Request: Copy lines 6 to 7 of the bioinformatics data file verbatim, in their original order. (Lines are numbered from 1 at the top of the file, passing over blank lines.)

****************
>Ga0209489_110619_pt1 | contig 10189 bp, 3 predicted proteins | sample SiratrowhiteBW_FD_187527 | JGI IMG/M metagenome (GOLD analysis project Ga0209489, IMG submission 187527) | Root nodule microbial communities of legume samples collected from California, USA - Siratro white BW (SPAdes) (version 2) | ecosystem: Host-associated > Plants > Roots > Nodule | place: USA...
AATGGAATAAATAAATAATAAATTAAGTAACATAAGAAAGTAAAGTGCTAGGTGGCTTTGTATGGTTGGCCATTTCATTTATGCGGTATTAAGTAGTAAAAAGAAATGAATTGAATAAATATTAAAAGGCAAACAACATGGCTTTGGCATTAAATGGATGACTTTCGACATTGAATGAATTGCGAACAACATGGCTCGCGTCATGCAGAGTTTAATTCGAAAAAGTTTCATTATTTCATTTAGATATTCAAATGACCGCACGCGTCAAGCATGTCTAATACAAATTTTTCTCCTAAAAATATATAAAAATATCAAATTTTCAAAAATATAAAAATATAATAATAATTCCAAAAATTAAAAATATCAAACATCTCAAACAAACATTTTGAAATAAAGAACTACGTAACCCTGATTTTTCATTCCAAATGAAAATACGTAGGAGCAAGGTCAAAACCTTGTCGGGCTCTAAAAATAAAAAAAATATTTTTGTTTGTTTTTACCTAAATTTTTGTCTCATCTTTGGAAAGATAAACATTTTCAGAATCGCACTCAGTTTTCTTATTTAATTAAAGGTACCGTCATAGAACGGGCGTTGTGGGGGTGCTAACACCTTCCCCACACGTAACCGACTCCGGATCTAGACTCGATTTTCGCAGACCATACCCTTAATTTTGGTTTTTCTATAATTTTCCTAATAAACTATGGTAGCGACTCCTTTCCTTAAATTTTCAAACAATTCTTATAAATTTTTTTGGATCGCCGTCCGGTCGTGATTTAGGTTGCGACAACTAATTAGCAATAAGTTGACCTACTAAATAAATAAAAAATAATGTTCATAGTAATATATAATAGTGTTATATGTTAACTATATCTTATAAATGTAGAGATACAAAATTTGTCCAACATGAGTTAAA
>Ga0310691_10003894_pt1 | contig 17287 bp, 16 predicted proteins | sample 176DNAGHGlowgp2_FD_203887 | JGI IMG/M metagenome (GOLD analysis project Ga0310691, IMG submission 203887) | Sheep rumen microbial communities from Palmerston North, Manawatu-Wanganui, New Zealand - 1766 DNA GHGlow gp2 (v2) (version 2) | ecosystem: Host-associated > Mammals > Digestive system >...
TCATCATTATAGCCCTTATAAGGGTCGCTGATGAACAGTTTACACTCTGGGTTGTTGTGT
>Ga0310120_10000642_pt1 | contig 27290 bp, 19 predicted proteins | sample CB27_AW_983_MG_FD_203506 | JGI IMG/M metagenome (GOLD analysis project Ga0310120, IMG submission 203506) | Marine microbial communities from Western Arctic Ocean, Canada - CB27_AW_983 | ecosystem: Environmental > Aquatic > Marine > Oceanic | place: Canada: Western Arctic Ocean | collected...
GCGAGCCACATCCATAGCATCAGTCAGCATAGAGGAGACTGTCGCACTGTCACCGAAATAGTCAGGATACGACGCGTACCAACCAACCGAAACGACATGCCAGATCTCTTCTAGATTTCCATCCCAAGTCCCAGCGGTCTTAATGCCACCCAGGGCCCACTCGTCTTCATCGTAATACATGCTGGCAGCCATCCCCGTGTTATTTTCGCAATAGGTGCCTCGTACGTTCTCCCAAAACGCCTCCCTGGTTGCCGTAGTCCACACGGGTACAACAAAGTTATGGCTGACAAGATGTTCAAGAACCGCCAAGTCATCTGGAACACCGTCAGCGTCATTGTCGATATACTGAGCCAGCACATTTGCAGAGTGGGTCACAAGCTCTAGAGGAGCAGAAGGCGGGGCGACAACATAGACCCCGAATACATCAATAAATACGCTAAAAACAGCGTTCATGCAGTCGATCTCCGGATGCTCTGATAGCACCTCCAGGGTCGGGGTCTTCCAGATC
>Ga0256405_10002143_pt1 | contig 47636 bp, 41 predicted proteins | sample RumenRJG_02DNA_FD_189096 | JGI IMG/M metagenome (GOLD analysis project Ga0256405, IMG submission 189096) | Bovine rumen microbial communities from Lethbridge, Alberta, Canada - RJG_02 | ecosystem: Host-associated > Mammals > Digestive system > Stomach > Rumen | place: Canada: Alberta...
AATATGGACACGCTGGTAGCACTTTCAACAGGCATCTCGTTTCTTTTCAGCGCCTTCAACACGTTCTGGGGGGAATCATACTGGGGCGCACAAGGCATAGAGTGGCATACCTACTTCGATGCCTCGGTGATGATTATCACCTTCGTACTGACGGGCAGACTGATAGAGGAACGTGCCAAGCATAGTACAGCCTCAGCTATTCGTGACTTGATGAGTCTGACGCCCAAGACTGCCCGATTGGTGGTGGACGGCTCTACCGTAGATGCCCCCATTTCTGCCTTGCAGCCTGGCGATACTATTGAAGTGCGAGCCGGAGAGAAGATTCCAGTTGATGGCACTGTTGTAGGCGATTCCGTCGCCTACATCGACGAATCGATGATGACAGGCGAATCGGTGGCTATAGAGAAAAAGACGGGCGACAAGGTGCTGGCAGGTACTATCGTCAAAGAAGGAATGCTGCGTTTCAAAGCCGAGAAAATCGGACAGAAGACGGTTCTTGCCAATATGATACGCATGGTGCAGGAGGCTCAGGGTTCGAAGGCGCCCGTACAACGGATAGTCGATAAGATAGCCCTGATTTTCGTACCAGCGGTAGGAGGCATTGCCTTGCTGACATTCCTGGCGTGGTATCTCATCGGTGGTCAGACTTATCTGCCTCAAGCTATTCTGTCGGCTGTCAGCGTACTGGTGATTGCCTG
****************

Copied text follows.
GCGAGCCACATCCATAGCATCAGTCAGCATAGAGGAGACTGTCGCACTGTCACCGAAATAGTCAGGATACGACGCGTACCAACCAACCGAAACGACATGCCAGATCTCTTCTAGATTTCCATCCCAAGTCCCAGCGGTCTTAATGCCACCCAGGGCCCACTCGTCTTCATCGTAATACATGCTGGCAGCCATCCCCGTGTTATTTTCGCAATAGGTGCCTCGTACGTTCTCCCAAAACGCCTCCCTGGTTGCCGTAGTCCACACGGGTACAACAAAGTTATGGCTGACAAGATGTTCAAGAACCGCCAAGTCATCTGGAACACCGTCAGCGTCATTGTCGATATACTGAGCCAGCACATTTGCAGAGTGGGTCACAAGCTCTAGAGGAGCAGAAGGCGGGGCGACAACATAGACCCCGAATACATCAATAAATACGCTAAAAACAGCGTTCATGCAGTCGATCTCCGGATGCTCTGATAGCACCTCCAGGGTCGGGGTCTTCCAGATC
>Ga0256405_10002143_pt1 | contig 47636 bp, 41 predicted proteins | sample RumenRJG_02DNA_FD_189096 | JGI IMG/M metagenome (GOLD analysis project Ga0256405, IMG submission 189096) | Bovine rumen microbial communities from Lethbridge, Alberta, Canada - RJG_02 | ecosystem: Host-associated > Mammals > Digestive system > Stomach > Rumen | place: Canada: Alberta...